Review: Dustin Smith & the Sunday Silos, Big Harp, and The Mynabirds

Last night was not a night to miss the action down at The Mews. Dustin Smith & the Sunday Silos started off the evening around 8pm, followed by Los Angeles act Big Harp, and the lovely ladies (and dude) of The Mynabirds closed up the show around 11:15pm.

Dustin Smith (banjo, guitar) and Paige Harpin led with vocals for the Sunday Silos. Nick Leo schooled on the keys, and Gabe Cordova rocked the bass. Sam Mogerman kept them grounded on the drums. The Silos started off a little folk-y/indie and grew into a more rock sound as their songs progressed. They debuted a few new songs, including “Let’s Ride It.” Paige’s jazzy sound mixed well with Dustin’s deep, country-inspired vocals. They ended their set with a new jam, “Orphans.” They set off the show with an energetic buzz that led perfectly into the married duo, Big Harp.

Hailing from LA, Stefanie and Chris Senseney started off big. Stefanie sported a bass—that almost overshadowed her slight frame, I might add—and absolutely killed it. A bass-veteran, Stefanie took off on the melody with many of their songs in the best way possible. Chris’s vocal range leaves little to be desired. It was a pleasant surprise to hear his voice go from high pitches reminiscent of Bon Iver to the deep, the raspyness of Tom Waits, and the deep, rolling sounds of M. Ward. Big Harp started off with the title track off of the first album, “White Hat.” A pretty safe bet. The real crowd pleaser was “Out in the Field”—a fun, range-y song with a quick speed-up toward the middle. Chris takes off making noises—literally little yelps and screeches—while the rest of the band follows with a Latin American-esque beat. My favorite song of the night, for sure.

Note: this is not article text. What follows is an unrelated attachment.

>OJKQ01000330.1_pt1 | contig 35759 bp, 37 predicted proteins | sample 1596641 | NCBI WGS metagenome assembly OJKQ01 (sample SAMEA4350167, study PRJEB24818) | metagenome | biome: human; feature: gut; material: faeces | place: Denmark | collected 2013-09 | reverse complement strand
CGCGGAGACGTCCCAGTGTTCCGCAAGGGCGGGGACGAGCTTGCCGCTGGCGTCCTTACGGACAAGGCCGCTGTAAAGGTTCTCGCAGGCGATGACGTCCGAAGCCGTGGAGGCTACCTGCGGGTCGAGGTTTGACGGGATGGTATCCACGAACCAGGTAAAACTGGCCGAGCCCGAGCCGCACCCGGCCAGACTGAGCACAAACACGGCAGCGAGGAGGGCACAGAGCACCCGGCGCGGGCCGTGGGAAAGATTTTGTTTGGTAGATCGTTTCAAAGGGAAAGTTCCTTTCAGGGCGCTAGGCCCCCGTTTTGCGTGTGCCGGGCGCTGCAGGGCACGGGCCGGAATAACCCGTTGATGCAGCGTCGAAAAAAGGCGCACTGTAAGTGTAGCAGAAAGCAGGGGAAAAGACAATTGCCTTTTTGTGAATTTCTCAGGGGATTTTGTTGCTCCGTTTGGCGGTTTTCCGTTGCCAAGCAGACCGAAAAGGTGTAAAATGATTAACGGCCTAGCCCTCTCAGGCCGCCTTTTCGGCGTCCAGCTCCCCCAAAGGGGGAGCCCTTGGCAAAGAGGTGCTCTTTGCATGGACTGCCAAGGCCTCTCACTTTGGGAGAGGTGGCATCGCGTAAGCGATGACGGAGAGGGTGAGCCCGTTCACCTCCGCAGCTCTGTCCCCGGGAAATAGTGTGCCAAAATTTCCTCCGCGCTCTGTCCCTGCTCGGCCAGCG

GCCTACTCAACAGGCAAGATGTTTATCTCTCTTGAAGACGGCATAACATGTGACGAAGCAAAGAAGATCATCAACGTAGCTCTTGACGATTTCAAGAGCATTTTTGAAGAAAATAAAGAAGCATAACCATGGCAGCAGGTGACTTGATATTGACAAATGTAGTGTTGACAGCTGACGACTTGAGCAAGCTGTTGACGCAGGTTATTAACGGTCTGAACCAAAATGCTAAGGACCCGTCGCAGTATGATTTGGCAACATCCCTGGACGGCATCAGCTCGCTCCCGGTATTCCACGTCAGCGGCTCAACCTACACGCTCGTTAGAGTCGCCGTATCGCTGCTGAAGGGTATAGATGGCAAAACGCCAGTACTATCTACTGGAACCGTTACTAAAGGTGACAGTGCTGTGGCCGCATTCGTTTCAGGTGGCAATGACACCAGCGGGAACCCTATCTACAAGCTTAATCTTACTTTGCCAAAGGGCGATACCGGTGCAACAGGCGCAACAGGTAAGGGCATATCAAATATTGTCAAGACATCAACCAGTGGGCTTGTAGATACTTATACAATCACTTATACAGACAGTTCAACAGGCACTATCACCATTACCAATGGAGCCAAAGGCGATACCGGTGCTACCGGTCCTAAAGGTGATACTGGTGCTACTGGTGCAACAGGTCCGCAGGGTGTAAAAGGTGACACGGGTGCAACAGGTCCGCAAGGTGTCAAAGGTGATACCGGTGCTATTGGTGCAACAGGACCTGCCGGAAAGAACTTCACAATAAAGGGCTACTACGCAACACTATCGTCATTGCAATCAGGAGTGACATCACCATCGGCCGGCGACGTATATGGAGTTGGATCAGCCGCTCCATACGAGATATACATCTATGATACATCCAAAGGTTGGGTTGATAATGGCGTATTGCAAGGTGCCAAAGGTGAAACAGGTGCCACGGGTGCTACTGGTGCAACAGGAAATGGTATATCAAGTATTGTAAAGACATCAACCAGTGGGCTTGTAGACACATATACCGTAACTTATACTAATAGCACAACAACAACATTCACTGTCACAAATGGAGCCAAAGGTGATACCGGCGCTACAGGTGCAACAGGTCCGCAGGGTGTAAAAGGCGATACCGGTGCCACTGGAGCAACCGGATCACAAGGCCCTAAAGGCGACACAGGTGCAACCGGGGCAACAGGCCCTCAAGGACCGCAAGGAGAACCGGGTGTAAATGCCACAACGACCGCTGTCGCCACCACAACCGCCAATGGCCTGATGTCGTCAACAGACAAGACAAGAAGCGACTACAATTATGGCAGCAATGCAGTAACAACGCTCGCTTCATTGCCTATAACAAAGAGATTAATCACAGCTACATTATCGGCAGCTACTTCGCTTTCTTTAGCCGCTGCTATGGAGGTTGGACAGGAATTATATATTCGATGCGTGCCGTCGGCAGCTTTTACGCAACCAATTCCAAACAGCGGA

The Mynabirds finished up the night. Frontwoman Laura Burhenn—who sported a hat crafted from a fox’s head for a part of the set—made sure to explain the meaning between the songs at each break. Ranging from self-esteem to “supporting all of the ‘freaks’ out there,” Laura crooned moral-boosting song after song. The Mynabirds had the crowd groovin’ with the buzz that The Silos and Big Harp had alluded to. The sound may have been more girly, but the same raw, strong vocals remained true to the night’s theme.

All in all, an awesome night for music. I’d give it a nine out of ten, in the end. The Mynabirds will be back this summer, so if you missed out this time, don’t make the same mistake. Big Harp is back in the studio, so keep an eye for their new album.

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